However, for the cross validation approximation of the figures of merit still for the models we actually get from the data set at hand, only that instability that happens due to training on a $$1 - \frac{1}{k}$$ subset of the data set at hand is relevant for the uncertainty of the performance of the model obtained from our data set.
This can be estimated e.g. from repeated/iterated k-fold cross validation or out-of-bootstrap and the like.

• Now if we want to generalize both to unknown cases and models that are trained on another data set (of same/similar size) obtained from the same population (question b), we need to know how representative our data set is for the underlying training population. I.e. how much variance in the models we'd get if trained on $$n$$ new cases. That's what Bengio & Grandvalet are concerned with and what they show cannot be estimated from a single data set. This is also what the 5x2-fold scheme tries to get at - but at the price of a) having substantially smaller training sets for the surrogate models, and b) still having correlation since for each surrogate model, only 1 other surrogate model is independent, the other 8 are correlated as they share cases.

So if

• you happen to be concerned with an a-type question here, and
• you can show that the models are stable (which may be done by some further iterations of the cross validation or by showing that the 5 surrogate models you already have are equal to all practical purposes,

then you could approximately say that all variance comes from the finite number of cases tested and go for the pairwise test just as you'd do for the independent test set.

How to show stability:

• via repeated/iterated k-fold: each case is tested exactly once per repetition/iteration. Any variance in the predictions of the same test case must originate from variation between the surrogate models, i.e. instability.
See e.g. our paper: Beleites, C. & Salzer, R.: Assessing and improving the stability of chemometric models in small sample size situations Anal Bioanal Chem, 2008, 390, 1261-1271.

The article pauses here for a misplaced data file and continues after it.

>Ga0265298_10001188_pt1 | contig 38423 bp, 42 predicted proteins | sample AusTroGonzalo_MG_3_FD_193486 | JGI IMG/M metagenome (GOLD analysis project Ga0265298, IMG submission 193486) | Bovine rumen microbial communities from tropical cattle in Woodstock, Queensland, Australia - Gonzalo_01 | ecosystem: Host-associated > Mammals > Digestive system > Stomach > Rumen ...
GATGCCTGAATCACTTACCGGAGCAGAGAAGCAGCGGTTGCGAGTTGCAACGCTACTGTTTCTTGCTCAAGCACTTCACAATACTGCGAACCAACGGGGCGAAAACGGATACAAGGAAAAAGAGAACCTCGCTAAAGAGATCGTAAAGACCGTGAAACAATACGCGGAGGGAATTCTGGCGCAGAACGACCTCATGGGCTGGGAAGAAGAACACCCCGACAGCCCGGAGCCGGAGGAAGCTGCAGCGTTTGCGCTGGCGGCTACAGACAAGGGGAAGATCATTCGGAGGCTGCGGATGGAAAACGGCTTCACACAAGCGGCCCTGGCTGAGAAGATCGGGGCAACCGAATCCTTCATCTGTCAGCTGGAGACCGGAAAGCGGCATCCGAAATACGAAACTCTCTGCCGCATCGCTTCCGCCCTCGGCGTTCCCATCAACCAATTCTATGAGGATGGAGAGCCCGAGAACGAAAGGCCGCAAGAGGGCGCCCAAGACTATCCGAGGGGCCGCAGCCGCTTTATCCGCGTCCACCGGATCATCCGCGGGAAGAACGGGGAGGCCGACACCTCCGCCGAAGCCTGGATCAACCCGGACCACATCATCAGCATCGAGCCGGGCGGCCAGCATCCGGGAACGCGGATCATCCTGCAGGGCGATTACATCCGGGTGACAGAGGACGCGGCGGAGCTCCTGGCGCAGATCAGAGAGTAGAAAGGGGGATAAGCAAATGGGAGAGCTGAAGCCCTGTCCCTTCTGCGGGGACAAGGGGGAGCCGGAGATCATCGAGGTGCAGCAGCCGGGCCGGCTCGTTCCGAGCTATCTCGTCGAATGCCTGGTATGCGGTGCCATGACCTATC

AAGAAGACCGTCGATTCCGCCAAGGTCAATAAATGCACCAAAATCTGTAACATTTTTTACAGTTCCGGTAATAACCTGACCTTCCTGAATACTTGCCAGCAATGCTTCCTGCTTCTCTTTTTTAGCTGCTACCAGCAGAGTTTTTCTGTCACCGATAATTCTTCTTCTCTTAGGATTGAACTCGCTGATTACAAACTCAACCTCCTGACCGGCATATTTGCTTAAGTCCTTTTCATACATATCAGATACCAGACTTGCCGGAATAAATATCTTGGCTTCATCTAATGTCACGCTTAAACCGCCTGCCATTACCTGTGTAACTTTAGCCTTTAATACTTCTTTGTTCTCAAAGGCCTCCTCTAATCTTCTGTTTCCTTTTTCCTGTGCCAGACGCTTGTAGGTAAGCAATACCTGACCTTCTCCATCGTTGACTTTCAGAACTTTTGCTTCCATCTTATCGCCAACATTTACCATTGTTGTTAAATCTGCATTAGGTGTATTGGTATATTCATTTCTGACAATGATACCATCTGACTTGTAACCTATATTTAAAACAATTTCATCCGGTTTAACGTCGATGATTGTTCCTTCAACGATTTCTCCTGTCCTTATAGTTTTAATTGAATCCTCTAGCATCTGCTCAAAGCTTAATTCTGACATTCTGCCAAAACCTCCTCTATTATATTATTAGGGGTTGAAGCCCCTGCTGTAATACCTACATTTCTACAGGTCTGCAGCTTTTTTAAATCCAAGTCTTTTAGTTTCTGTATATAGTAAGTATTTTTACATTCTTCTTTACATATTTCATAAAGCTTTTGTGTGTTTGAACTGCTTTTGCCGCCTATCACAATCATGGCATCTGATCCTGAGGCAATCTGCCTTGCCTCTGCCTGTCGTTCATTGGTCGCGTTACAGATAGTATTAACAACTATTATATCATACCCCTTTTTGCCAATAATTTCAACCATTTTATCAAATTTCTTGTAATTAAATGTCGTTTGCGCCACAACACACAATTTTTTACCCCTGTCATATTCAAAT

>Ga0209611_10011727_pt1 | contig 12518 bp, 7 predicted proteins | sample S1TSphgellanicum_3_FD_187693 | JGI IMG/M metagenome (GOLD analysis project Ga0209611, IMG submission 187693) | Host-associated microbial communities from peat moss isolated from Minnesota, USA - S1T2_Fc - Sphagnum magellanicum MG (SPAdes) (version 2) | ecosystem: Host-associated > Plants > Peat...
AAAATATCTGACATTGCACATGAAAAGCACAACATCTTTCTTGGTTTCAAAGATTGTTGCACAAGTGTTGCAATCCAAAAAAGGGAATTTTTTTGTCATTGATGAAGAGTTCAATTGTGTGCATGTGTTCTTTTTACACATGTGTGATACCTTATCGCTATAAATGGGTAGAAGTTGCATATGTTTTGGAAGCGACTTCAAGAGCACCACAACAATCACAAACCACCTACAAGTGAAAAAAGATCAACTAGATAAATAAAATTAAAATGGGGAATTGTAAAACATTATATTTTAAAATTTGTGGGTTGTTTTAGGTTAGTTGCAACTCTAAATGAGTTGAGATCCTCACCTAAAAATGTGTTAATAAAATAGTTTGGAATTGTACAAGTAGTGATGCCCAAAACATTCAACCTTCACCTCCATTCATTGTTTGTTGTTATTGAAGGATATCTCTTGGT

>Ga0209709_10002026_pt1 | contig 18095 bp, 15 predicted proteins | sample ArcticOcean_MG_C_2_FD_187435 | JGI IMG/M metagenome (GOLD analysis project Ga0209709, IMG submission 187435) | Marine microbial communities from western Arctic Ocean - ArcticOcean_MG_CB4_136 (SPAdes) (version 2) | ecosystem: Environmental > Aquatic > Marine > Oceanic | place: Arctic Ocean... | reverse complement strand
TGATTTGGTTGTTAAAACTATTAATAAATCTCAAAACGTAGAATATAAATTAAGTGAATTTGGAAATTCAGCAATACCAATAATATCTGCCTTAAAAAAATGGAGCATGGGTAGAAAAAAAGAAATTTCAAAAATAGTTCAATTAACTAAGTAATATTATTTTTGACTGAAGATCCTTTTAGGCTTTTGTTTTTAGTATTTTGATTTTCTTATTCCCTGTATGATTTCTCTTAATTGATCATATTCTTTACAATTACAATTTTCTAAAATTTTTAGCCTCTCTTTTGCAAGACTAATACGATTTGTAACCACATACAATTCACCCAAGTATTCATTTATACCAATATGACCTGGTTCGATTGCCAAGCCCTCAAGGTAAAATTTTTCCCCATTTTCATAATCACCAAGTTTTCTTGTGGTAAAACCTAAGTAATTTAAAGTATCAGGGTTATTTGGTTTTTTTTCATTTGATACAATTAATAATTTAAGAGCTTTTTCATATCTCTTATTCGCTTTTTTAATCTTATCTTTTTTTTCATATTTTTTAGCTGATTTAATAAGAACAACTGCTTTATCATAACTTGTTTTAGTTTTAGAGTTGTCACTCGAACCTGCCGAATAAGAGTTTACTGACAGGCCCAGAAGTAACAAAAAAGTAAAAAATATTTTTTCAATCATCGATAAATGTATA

DOI: 10.1007/s00216-007-1818-6

Other resampling schemes (out-of-bootstrap etc.) work as well, as long as you have several predictions of the same test case you can separate that variance from case-to-case variance.

• without repeated/iterated k-fold: if the fitted parameters of the surrogate models are equal (or sufficiently similar) we also know that the models are stable. This is a stronger condition than the stability of the predictions, and it'll need some work to establish what order of magnitude of variation is sufficiently small.
Practically speaking, I'd say this may be doable for (bi)linear models where we can directly study the fitted coefficients, but will probably not be feasible for other types of models. (And in any case it may need more time than getting some further iterations of the k-fold while you personally work on other stuff)

• Thank you for the detailed explanation! I have indeed an a-type question. From my understanding, by having repeated k-fold cross-validation I can check for equality of variances (e.g. Levene test) to prove that the models are stable. But how can I "show that the 5 surrogate models you already have are equal to all practical purposes" without having a repeated k-fold? Apr 25, 2019 at 9:30
• Thank you for the updated answer! Would you suggest then to use a 5x2-fold? Or given that it has problems as you mentioned above, is it better to use 10x10-fold? Or how many more iterations are required using 5-fold validation for proving the stability? I saw that you used 40x5-fold in your paper, but I cannot run many iterations because of the time it takes to run them. Apr 25, 2019 at 12:46
• For a-type questions, I rarely see merit in 2-fold setups - it will just make the training set very different from the full data set in a situation where the assumption for CV is that the training sets are almost equal. All you need to show here is that the variance due to instability won't mess up your conclusion to which model is better. So if you calculate instability-type variance after just a few iterations and then see its negligible for answering your primary question, you're done. I'd start with e.g. 5x5 (i.e. 4 more runs) - you can always add more repetitions if needed. Apr 25, 2019 at 12:53
• Thank you very much for all the details! Apr 25, 2019 at 13:11